Astoria Fisheries Auction

Wednesday, May 10, 2017

Togiak Herring Fishery Winds Down

The Togiak herring fishery, which opened on April 28, closed to purse seiners on May 7, while the gillnet fishery area increased westward to the longitude of Anchor Point, according to area biologist Tim Sands with Alaska Department of Fish and Game (ADF&G).

Through May 6, the purse seine harvest showed 1,830 tons after subtracting documented dead loss, but ADF&G determined there is not enough quota remaining to justify additional fishing.

The gillnet fleet’s harvest has so far remained confidential.

ADF&G thanked processors for assistance collecting herring samples used to generate age composition estimates of the harvest and future biomass estimates.

“We would also like to thank the spotter pilots for all the updates they provided,” Sands said. The purse seine harvest for May 4 was 2,805 tons and 445 tons for May 5 , bringing the cumulative purse seine harvest to 14,145 tons with a reported roe percentage of 11.3 percent and an average size of 413 grams through May 6, according to ADF&G.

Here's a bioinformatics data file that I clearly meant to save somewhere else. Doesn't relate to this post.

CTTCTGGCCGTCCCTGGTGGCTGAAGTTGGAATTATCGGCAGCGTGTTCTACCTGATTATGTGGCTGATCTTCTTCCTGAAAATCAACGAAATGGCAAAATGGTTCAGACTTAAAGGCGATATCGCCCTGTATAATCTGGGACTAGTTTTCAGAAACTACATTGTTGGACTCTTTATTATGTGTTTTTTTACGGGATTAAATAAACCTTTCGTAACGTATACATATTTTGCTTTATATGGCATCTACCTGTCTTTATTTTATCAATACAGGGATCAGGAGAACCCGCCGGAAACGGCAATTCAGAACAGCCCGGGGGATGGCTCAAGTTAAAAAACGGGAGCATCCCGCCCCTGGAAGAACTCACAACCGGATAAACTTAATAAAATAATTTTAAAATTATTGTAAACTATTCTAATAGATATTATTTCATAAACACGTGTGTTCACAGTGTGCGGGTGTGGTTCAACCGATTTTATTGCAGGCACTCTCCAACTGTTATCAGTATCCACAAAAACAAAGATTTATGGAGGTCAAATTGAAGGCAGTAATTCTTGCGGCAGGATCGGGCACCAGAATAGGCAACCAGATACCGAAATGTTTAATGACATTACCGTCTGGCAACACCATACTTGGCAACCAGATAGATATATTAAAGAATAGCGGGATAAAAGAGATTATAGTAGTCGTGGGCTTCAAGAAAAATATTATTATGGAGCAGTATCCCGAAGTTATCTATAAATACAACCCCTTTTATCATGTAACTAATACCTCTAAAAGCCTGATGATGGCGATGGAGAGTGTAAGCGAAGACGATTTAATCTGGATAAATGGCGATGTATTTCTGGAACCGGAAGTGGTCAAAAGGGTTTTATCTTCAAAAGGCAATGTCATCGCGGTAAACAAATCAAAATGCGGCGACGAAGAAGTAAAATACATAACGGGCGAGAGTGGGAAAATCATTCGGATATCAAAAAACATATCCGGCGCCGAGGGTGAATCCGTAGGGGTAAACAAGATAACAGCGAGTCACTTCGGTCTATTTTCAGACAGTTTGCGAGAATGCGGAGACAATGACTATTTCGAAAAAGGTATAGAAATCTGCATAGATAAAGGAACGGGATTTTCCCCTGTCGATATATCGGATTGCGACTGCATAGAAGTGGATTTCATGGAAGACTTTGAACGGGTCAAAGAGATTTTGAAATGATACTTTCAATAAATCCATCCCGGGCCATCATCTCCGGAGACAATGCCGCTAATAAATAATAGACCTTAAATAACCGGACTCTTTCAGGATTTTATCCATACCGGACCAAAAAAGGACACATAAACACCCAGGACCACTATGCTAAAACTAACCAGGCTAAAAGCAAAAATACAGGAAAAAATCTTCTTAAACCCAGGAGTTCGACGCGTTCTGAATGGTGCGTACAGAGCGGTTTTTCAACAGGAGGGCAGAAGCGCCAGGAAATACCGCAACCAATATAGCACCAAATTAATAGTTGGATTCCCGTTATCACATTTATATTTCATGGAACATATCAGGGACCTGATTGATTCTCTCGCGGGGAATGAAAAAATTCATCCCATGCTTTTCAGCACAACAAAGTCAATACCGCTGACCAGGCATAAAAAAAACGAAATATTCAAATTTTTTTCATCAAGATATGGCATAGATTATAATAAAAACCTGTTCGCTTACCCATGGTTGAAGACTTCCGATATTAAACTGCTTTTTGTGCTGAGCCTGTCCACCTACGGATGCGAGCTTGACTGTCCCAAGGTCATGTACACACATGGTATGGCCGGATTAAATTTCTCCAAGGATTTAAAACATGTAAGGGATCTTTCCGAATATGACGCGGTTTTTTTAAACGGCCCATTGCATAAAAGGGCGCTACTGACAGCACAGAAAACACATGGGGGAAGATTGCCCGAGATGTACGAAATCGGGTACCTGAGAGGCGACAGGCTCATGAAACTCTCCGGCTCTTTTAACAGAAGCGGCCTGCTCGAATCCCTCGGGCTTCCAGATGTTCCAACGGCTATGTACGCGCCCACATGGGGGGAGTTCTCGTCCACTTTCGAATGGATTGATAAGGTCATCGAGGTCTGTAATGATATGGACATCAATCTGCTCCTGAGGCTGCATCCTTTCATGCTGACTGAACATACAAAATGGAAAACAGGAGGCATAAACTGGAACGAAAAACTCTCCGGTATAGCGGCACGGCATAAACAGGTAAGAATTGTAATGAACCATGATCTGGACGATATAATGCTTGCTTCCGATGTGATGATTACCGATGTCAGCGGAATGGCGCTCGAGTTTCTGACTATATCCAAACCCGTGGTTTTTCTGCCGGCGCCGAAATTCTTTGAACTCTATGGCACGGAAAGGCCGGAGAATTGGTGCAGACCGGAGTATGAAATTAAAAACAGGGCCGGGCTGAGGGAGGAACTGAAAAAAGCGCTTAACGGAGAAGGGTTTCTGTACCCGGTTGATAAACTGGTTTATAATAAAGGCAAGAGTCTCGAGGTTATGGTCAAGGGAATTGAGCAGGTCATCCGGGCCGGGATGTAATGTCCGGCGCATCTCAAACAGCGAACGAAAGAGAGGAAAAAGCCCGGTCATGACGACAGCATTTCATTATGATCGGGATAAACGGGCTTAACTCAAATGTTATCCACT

The season opened on April 28, with an allocation of 16,060 tons for seiners and 6,883 tons for gillnetters, but the fish were not yet mature enough to harvest.

As the fishery got underway, there were eight gillnetters and 19 seiners fishing, but Sands said he expects that by season’s end there will be 19 gillnetters out there too.

Last year just three gillnetters participated in the Togiak herring district.

The reason for the potential increase in participating gillnetters is optimism about the price. “They are hoping for a better price than last year,” Sands said.

The estimated value of the 2016 fishery was $1.52 million, based on $100 per ton, not counting post-season adjustments.

ADF&G officials said department staff flew a survey of the Togiak herring district on April 28 under poor conditions and saw herring along Cape Constantine, outside of Kulukak Bay, in the northeast corner of Togiak Bay and along the east face of Hagemeiter Island. The biologists were able to document a threshold biomass of 35,000 tons of herring on that survey.

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